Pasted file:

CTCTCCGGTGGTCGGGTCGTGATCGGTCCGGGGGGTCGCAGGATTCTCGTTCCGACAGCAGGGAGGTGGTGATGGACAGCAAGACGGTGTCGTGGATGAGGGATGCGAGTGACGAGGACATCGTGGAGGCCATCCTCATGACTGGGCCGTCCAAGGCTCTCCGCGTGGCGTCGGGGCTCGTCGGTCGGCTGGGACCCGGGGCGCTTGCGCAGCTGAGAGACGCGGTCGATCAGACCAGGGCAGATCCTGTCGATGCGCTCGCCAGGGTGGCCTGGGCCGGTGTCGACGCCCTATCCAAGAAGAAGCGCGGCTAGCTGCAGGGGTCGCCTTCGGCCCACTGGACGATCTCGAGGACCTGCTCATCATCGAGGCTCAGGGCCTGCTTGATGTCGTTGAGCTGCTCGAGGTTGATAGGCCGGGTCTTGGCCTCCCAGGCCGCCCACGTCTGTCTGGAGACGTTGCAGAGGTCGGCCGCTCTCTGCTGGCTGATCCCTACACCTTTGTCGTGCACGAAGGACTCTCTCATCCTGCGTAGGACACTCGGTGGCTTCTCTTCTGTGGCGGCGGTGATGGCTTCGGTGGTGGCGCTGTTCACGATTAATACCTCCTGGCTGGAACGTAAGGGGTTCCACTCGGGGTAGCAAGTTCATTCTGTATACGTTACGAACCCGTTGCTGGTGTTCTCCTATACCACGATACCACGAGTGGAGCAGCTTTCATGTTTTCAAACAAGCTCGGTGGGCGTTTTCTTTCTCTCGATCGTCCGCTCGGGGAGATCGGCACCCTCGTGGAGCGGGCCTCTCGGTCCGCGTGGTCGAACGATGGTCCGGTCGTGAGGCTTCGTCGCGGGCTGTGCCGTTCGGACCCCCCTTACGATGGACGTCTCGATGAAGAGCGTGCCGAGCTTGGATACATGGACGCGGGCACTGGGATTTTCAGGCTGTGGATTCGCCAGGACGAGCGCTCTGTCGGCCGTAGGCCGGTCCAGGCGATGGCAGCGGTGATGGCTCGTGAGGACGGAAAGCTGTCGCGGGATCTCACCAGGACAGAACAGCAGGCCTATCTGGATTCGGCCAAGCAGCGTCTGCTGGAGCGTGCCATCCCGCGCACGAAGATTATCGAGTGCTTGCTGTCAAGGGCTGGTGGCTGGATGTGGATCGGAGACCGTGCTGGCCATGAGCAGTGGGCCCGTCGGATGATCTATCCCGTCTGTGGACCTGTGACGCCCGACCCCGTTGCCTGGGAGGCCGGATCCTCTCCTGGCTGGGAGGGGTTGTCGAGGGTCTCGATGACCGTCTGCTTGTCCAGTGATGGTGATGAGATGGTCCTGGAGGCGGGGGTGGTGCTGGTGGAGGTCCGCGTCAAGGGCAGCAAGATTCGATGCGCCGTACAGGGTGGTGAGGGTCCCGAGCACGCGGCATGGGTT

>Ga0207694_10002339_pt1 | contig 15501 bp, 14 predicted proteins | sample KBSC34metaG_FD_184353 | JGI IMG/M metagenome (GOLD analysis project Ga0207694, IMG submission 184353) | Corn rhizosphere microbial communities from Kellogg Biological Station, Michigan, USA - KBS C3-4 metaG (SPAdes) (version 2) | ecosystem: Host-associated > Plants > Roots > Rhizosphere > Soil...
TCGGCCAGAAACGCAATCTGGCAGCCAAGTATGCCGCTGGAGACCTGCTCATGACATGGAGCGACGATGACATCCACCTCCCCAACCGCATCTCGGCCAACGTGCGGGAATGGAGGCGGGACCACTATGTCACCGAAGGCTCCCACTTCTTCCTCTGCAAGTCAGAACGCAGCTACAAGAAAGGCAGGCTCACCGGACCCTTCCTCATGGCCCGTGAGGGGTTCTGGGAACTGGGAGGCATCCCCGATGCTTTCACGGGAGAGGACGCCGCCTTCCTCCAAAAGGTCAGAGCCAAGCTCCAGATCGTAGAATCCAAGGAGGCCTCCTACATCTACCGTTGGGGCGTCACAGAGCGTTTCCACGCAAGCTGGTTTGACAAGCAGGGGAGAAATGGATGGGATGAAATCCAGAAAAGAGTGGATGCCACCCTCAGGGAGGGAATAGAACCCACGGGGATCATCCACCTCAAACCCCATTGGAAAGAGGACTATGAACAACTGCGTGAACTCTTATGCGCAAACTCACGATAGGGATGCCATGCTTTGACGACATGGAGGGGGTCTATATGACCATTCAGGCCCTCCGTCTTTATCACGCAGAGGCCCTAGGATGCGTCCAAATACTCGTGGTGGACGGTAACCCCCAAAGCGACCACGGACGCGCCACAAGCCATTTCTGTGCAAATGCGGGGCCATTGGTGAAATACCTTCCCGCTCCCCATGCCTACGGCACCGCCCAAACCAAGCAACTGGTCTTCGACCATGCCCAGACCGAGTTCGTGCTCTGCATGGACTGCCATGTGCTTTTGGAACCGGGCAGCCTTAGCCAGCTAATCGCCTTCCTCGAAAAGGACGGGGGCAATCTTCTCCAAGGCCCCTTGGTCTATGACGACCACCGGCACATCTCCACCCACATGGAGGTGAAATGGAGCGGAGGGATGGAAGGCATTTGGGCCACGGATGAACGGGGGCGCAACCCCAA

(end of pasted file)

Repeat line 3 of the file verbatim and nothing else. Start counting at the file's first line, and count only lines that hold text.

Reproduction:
TCGGCCAGAAACGCAATCTGGCAGCCAAGTATGCCGCTGGAGACCTGCTCATGACATGGAGCGACGATGACATCCACCTCCCCAACCGCATCTCGGCCAACGTGCGGGAATGGAGGCGGGACCACTATGTCACCGAAGGCTCCCACTTCTTCCTCTGCAAGTCAGAACGCAGCTACAAGAAAGGCAGGCTCACCGGACCCTTCCTCATGGCCCGTGAGGGGTTCTGGGAACTGGGAGGCATCCCCGATGCTTTCACGGGAGAGGACGCCGCCTTCCTCCAAAAGGTCAGAGCCAAGCTCCAGATCGTAGAATCCAAGGAGGCCTCCTACATCTACCGTTGGGGCGTCACAGAGCGTTTCCACGCAAGCTGGTTTGACAAGCAGGGGAGAAATGGATGGGATGAAATCCAGAAAAGAGTGGATGCCACCCTCAGGGAGGGAATAGAACCCACGGGGATCATCCACCTCAAACCCCATTGGAAAGAGGACTATGAACAACTGCGTGAACTCTTATGCGCAAACTCACGATAGGGATGCCATGCTTTGACGACATGGAGGGGGTCTATATGACCATTCAGGCCCTCCGTCTTTATCACGCAGAGGCCCTAGGATGCGTCCAAATACTCGTGGTGGACGGTAACCCCCAAAGCGACCACGGACGCGCCACAAGCCATTTCTGTGCAAATGCGGGGCCATTGGTGAAATACCTTCCCGCTCCCCATGCCTACGGCACCGCCCAAACCAAGCAACTGGTCTTCGACCATGCCCAGACCGAGTTCGTGCTCTGCATGGACTGCCATGTGCTTTTGGAACCGGGCAGCCTTAGCCAGCTAATCGCCTTCCTCGAAAAGGACGGGGGCAATCTTCTCCAAGGCCCCTTGGTCTATGACGACCACCGGCACATCTCCACCCACATGGAGGTGAAATGGAGCGGAGGGATGGAAGGCATTTGGGCCACGGATGAACGGGGGCGCAACCCCAA